Cancer is caused by mutations (or mistakes) in DNA – a person’s biological instruction manual. Some of these mutations are specific for certain cancer types and are therefore useful to make specific diagnoses and in some instances to determine the likelihood of a cancer becoming more aggressive in behaviour. There have been recent studies, albeit in small sample numbers that have discovered a spectrum of specific mutations in a rare form of cancer called malignant peripheral nerve sheath tumours (MPNSTs).
Sarcomas are difficult to treat and there is an urgent need to develop more effective therapies. Like other cancers, sarcomas, develop blood vessels that ‘feed’ them with oxygen and nutrients, and allow their growth and spread. Several drugs have been developed that specifically target and damage these blood vessels and some of these drugs are now being used to treat sarcoma. While some patients clearly benefit from this type of therapy others don’t, making it difficult to tailor treatments to the needs of individual patients.
Rhabdomyosarcoma is a devastating muscle cancer that occurs in infants and children. In our previous work that was part funded by Sarcoma UK we have shown that a protein termed YAP is present and active in this type of cancer. When we artificially activate YAP in mouse muscle stem cells, all mice developed rhabdomyosarcoma. Additionally, when we reduced YAP levels in human rhabdomyosarcoma cells then they switched from cancer cells into cells that resemble normal muscle.
Sarcomas are rare tumours that account for approximately 1% of all cancers in the UK. They represent a challenge to treating clinicians as diagnosis is often delayed and the tumours are commonly in an advanced stage or have spread to other parts of the body. Current treatment approaches for these advanced tumours have shown only modest response rates of 12-24% and are associated with significant toxicity in patients.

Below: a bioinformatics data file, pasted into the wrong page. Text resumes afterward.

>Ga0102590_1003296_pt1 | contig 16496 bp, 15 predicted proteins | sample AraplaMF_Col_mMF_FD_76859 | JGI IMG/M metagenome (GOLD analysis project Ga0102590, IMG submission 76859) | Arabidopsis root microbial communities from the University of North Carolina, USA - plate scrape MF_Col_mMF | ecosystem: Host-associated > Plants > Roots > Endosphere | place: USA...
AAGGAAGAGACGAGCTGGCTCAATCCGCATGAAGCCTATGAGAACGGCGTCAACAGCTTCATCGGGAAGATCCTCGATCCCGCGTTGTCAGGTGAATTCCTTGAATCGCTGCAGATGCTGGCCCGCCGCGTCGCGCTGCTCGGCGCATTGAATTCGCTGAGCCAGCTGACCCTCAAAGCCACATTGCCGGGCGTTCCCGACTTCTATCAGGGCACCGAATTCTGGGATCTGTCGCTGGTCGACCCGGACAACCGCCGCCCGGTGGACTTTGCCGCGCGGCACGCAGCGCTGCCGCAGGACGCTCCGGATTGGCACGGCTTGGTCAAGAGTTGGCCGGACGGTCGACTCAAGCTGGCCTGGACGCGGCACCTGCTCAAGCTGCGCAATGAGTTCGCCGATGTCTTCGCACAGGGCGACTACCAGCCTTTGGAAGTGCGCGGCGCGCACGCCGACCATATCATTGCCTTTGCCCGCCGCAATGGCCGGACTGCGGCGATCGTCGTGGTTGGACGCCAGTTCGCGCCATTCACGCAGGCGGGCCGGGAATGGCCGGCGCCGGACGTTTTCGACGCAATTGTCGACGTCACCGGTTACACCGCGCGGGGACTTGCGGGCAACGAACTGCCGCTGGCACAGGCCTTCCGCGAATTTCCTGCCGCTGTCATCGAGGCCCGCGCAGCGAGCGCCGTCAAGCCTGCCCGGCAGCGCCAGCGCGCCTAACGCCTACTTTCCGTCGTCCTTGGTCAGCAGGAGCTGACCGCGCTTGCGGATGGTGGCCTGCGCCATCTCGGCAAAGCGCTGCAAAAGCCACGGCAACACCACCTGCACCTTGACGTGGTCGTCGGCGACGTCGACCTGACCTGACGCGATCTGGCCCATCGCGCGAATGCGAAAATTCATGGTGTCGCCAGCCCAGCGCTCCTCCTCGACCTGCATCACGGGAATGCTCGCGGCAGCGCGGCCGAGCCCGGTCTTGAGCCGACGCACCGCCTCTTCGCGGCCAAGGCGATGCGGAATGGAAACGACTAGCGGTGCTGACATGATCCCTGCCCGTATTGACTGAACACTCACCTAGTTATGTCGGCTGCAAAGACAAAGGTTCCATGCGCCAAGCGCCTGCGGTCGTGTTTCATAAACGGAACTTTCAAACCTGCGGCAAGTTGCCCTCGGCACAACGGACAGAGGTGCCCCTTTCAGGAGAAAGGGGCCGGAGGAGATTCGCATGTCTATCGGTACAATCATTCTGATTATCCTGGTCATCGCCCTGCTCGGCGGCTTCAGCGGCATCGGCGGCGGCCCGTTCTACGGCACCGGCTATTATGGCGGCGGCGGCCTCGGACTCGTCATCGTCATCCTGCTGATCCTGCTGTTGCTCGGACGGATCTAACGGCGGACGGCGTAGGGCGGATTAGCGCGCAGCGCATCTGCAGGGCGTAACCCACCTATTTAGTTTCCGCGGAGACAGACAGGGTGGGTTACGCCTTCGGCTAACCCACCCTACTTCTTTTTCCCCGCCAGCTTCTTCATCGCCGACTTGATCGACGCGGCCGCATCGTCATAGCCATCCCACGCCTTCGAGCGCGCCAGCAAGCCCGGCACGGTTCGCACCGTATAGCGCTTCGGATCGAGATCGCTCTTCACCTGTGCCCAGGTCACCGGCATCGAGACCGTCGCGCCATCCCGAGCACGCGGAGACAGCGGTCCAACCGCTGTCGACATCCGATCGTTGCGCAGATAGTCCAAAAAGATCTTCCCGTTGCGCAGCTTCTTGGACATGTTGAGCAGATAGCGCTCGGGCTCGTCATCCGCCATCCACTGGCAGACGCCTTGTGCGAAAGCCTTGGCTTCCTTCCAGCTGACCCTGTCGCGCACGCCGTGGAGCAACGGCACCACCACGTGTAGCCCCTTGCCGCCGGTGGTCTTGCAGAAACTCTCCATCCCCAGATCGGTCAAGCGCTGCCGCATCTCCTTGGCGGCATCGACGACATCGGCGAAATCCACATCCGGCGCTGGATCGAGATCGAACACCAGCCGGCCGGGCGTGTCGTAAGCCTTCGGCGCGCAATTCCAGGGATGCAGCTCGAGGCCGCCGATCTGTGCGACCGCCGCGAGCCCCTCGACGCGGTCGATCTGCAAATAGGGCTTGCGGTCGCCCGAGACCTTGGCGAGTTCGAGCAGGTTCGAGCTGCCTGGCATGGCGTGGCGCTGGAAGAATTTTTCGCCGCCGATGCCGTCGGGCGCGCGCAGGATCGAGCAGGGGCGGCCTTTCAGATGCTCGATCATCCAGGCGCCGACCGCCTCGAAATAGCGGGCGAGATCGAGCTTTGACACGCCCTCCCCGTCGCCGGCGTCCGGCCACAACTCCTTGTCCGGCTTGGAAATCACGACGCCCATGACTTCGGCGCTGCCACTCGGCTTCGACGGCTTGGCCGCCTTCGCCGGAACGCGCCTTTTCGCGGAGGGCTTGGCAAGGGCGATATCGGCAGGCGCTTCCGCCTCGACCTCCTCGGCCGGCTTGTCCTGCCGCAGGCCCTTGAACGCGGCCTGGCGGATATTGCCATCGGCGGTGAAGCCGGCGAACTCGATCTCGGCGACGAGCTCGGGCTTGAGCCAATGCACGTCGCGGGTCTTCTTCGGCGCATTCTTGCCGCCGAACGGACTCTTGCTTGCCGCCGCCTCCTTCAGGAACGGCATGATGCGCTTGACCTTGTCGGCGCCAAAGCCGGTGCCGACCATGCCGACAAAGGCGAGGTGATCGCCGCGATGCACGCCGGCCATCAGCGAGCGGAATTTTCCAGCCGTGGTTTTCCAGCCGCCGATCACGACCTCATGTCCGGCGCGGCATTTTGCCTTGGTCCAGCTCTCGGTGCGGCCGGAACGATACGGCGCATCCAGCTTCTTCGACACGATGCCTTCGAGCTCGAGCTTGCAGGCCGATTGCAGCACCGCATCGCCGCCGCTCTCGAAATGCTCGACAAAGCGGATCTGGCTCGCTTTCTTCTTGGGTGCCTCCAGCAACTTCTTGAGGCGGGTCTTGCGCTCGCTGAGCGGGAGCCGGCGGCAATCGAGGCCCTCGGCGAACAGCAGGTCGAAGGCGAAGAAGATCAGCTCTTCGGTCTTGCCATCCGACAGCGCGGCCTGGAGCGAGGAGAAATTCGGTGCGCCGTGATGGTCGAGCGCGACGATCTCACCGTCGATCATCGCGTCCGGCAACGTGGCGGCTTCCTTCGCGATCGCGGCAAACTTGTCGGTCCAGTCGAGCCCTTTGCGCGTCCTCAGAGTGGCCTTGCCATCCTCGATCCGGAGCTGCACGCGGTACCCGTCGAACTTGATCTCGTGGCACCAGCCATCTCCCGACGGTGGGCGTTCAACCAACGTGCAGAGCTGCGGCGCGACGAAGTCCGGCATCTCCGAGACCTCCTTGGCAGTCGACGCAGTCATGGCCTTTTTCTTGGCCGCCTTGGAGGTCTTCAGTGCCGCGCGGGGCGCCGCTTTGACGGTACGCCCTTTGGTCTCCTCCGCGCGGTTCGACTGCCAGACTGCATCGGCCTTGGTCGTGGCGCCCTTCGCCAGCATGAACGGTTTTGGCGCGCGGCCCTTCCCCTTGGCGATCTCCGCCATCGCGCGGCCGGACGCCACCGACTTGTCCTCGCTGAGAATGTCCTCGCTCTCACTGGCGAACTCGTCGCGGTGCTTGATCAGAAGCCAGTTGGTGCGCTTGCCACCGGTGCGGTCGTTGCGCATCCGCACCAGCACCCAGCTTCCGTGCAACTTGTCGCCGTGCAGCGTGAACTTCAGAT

This proposal aims to develop new bioactive materials to improve clinical outcomes for patients suffering from bone sarcoma. The developed materials will provide a control release of key metal ions to induce tumour cell death and simultaneously stimulate grow new bone. In addition the material will contain natural antibacterial agents to reduce the probability of surgical site infections. Furthermore we envisage that the material will enhance blood flow therefore significantly reducing patient healing times.
This study looks at the quality of life of patients being treated for advanced sarcoma. Prospective means it looks at patients as they go along, which gives stronger data. This is better than retrospective data which looks at events in the past where memory or uncertainty often makes the information unreliable.
People with locally advanced or sarcoma that has spread or whose sarcoma has have had recurred after surgery may only be eligible for palliative treatment so quality of life becomes the primary concern rather than defeating the sarcoma.
Deaths from cancer in children are, thankfully, rare. However, a leading cause of cancer related deaths in children is rhabdomyosarcoma, a soft tissue sarcoma. More effective treatments are urgently required and Dr Shipley proposed that increased understanding of the underlying molecular mechanisms in development and spread of rhabdomyosarcoma would yield new angles for investigation.
This is an example of a translational research project, looking at ways to transfer results from the laboratory into a clinical trial in patients in a Phase 1 Trial. They are developing a system for treating limb sarcomas using Isolated Limb Perfusion (ILP) as well as oncolyic virotherapy (anti-cancer viruses)
This is a basic science project, finding out more about how chromosome abnormalities in the nuclei of sarcoma cells might upset the regulation of cell turnover. If they can understand more about this it might be an opening to developing new approaches to treatment.